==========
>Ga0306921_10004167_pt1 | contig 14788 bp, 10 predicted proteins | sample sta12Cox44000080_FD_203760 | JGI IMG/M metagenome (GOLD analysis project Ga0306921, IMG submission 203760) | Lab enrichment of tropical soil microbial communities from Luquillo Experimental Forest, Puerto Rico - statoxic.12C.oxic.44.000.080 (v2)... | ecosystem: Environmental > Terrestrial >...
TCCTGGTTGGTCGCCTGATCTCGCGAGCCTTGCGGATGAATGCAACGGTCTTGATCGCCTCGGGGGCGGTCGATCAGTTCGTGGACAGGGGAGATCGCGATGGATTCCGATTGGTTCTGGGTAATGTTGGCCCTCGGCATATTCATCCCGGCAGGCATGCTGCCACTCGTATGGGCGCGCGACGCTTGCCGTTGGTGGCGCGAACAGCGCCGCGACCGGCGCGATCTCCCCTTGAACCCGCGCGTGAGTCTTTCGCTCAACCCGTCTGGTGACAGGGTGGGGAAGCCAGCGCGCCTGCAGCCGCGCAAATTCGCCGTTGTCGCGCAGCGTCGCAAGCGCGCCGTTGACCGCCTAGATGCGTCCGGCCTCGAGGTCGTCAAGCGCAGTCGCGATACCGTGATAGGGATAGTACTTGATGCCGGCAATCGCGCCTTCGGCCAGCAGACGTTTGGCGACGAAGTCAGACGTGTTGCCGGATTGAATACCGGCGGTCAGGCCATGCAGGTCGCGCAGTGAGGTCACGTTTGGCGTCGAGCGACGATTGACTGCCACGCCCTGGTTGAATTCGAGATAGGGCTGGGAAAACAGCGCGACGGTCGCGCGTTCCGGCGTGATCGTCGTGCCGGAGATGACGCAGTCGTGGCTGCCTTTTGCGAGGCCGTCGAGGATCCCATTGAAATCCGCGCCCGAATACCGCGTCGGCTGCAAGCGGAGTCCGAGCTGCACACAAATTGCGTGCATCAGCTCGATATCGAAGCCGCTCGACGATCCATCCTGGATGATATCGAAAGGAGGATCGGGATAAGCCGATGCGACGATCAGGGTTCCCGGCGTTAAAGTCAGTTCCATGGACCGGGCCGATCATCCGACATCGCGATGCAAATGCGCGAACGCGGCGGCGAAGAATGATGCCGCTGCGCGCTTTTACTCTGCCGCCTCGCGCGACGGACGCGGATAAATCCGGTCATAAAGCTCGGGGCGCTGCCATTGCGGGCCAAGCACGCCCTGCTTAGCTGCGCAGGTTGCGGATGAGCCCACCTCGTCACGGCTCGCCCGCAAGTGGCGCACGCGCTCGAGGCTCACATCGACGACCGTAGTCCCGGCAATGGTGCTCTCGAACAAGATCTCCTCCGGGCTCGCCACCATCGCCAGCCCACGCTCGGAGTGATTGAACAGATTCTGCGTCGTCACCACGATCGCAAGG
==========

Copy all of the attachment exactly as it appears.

>Ga0306921_10004167_pt1 | contig 14788 bp, 10 predicted proteins | sample sta12Cox44000080_FD_203760 | JGI IMG/M metagenome (GOLD analysis project Ga0306921, IMG submission 203760) | Lab enrichment of tropical soil microbial communities from Luquillo Experimental Forest, Puerto Rico - statoxic.12C.oxic.44.000.080 (v2)... | ecosystem: Environmental > Terrestrial >...
TCCTGGTTGGTCGCCTGATCTCGCGAGCCTTGCGGATGAATGCAACGGTCTTGATCGCCTCGGGGGCGGTCGATCAGTTCGTGGACAGGGGAGATCGCGATGGATTCCGATTGGTTCTGGGTAATGTTGGCCCTCGGCATATTCATCCCGGCAGGCATGCTGCCACTCGTATGGGCGCGCGACGCTTGCCGTTGGTGGCGCGAACAGCGCCGCGACCGGCGCGATCTCCCCTTGAACCCGCGCGTGAGTCTTTCGCTCAACCCGTCTGGTGACAGGGTGGGGAAGCCAGCGCGCCTGCAGCCGCGCAAATTCGCCGTTGTCGCGCAGCGTCGCAAGCGCGCCGTTGACCGCCTAGATGCGTCCGGCCTCGAGGTCGTCAAGCGCAGTCGCGATACCGTGATAGGGATAGTACTTGATGCCGGCAATCGCGCCTTCGGCCAGCAGACGTTTGGCGACGAAGTCAGACGTGTTGCCGGATTGAATACCGGCGGTCAGGCCATGCAGGTCGCGCAGTGAGGTCACGTTTGGCGTCGAGCGACGATTGACTGCCACGCCCTGGTTGAATTCGAGATAGGGCTGGGAAAACAGCGCGACGGTCGCGCGTTCCGGCGTGATCGTCGTGCCGGAGATGACGCAGTCGTGGCTGCCTTTTGCGAGGCCGTCGAGGATCCCATTGAAATCCGCGCCCGAATACCGCGTCGGCTGCAAGCGGAGTCCGAGCTGCACACAAATTGCGTGCATCAGCTCGATATCGAAGCCGCTCGACGATCCATCCTGGATGATATCGAAAGGAGGATCGGGATAAGCCGATGCGACGATCAGGGTTCCCGGCGTTAAAGTCAGTTCCATGGACCGGGCCGATCATCCGACATCGCGATGCAAATGCGCGAACGCGGCGGCGAAGAATGATGCCGCTGCGCGCTTTTACTCTGCCGCCTCGCGCGACGGACGCGGATAAATCCGGTCATAAAGCTCGGGGCGCTGCCATTGCGGGCCAAGCACGCCCTGCTTAGCTGCGCAGGTTGCGGATGAGCCCACCTCGTCACGGCTCGCCCGCAAGTGGCGCACGCGCTCGAGGCTCACATCGACGACCGTAGTCCCGGCAATGGTGCTCTCGAACAAGATCTCCTCCGGGCTCGCCACCATCGCCAGCCCACGCTCGGAGTGATTGAACAGATTCTGCGTCGTCACCACGATCGCAAGG